Maryland Abolishes Death Penalty
Maryland has become the latest state to outlaw the death penalty:
With a stroke of a pen, Gov. Martin O’Malley removed the death penalty from state law Thursday – making Maryland the 18th state in the nation to have abolished capital punishment.
Surrounded by advocates who have fought for repeal year after year, the governor signed legislation setting life without parole as the maximum sentence for even the most heinous murders. The bill, which passed both the Senate and the House with votes to spare this session after being squelched in committee in previous years, fulfills a goal O’Malley set early in his administration.
Death penalty repeal was one of more than 200 measures approved by O’Malley at the second mass bill-signing ceremony since the end of the state’s annual legislative session April 8.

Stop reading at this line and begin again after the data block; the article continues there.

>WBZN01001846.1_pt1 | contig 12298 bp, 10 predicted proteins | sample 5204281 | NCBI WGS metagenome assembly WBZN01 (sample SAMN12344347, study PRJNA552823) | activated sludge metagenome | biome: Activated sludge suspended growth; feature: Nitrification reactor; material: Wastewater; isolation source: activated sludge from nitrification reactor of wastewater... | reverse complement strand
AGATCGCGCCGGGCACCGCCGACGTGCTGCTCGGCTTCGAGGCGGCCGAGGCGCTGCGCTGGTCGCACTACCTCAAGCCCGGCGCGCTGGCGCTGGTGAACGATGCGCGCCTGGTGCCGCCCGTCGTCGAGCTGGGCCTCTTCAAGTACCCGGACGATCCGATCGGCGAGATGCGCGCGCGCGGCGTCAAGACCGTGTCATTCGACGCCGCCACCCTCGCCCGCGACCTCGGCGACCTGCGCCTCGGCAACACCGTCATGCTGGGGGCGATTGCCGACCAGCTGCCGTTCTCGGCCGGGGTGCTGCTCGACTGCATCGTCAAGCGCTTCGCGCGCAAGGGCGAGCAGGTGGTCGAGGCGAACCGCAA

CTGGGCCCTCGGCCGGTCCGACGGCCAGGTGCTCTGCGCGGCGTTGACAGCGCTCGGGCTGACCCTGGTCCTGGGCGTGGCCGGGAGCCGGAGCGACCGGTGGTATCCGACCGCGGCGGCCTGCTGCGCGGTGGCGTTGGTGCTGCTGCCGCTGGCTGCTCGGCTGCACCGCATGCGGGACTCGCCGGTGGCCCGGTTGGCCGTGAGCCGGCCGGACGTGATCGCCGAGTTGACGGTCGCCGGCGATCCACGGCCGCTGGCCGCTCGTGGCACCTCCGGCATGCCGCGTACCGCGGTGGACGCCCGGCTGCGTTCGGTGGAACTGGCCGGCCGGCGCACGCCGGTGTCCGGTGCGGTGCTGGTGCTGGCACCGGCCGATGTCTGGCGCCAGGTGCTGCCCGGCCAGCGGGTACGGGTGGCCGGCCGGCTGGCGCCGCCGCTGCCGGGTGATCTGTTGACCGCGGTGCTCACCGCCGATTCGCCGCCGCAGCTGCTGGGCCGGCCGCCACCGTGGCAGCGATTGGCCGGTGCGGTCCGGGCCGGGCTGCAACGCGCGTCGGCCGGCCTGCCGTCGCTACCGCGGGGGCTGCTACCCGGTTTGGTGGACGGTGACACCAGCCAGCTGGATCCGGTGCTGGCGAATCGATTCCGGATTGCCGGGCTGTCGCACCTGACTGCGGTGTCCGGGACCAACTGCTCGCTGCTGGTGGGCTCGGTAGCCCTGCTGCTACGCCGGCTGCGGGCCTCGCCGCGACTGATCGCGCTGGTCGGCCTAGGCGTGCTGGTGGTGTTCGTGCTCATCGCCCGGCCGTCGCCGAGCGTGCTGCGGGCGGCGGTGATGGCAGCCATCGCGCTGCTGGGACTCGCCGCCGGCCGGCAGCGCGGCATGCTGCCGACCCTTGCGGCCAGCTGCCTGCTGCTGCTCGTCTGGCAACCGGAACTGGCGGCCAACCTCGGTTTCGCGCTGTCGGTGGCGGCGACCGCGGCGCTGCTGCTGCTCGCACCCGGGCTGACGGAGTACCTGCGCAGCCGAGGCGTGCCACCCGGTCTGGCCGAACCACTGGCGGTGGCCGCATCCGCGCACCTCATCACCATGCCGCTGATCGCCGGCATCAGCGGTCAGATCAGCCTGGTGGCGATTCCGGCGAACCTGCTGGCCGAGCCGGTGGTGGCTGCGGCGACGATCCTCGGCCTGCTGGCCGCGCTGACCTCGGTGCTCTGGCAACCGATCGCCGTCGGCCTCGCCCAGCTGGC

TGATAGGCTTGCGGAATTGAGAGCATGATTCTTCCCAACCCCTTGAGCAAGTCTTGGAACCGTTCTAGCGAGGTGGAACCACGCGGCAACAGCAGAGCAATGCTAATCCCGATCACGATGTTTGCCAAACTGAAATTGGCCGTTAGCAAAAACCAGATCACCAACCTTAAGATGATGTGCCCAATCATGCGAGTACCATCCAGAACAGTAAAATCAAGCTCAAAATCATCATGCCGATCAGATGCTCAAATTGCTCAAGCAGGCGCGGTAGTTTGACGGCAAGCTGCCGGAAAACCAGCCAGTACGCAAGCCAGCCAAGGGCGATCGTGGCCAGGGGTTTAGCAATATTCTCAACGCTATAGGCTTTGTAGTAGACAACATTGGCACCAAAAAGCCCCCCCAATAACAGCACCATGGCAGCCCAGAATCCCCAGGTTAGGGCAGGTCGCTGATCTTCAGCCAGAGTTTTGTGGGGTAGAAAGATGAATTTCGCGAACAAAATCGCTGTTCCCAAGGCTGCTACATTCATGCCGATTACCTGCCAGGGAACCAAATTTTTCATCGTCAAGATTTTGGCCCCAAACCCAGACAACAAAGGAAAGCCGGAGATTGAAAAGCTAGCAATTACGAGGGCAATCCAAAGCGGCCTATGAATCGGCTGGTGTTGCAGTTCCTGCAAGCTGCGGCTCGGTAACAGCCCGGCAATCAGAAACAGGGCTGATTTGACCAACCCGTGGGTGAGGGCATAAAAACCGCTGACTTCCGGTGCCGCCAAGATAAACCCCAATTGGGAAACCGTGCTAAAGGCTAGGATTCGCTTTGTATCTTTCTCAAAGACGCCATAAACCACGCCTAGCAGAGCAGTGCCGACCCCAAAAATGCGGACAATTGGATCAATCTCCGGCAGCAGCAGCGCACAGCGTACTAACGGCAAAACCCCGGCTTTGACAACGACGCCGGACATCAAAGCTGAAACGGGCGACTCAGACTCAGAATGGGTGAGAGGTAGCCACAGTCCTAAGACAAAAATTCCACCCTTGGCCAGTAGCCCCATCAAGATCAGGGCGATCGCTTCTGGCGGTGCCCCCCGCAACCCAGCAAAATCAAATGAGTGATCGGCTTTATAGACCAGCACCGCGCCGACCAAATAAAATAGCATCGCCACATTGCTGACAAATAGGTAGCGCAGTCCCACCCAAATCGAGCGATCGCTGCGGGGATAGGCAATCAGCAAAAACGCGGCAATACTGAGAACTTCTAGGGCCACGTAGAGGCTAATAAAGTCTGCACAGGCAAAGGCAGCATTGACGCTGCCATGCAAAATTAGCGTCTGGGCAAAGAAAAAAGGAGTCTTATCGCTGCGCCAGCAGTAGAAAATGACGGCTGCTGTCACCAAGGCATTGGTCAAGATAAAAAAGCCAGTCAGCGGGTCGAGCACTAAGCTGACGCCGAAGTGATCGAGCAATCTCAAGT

Among them were measures legalizing the use of marijuana to help relieve the pain of people with serious medical conditions and making it easier for immigrants who are here illegally to obtain driver’s licenses.
But it was the abolition of the death penalty after more than 300 years on the books in Maryland that took center stage. The Archdiocese of Baltimore announced plans to illuminate the Basilica of the Assumption from dusk Thursday through dawn Friday to celebrate the repeal.
While the legislation would prevent future death sentences in Maryland, it does not finally shut down death row. Five men remain under sentence of death in the state, for murders going back as 1983, and so far O’Malley has declined to commute their sentences.
None is in imminent danger because the state has been operating under a de facto moratorium since 2006, when the Court of Appeals struck down the rules under which executions were carried out. With passage of repeal, it is questionable whether they will ever be revised.
Most likely these men will see their sentences commuted to life without parole, which to me seems like a harsher punishment than death to some extent.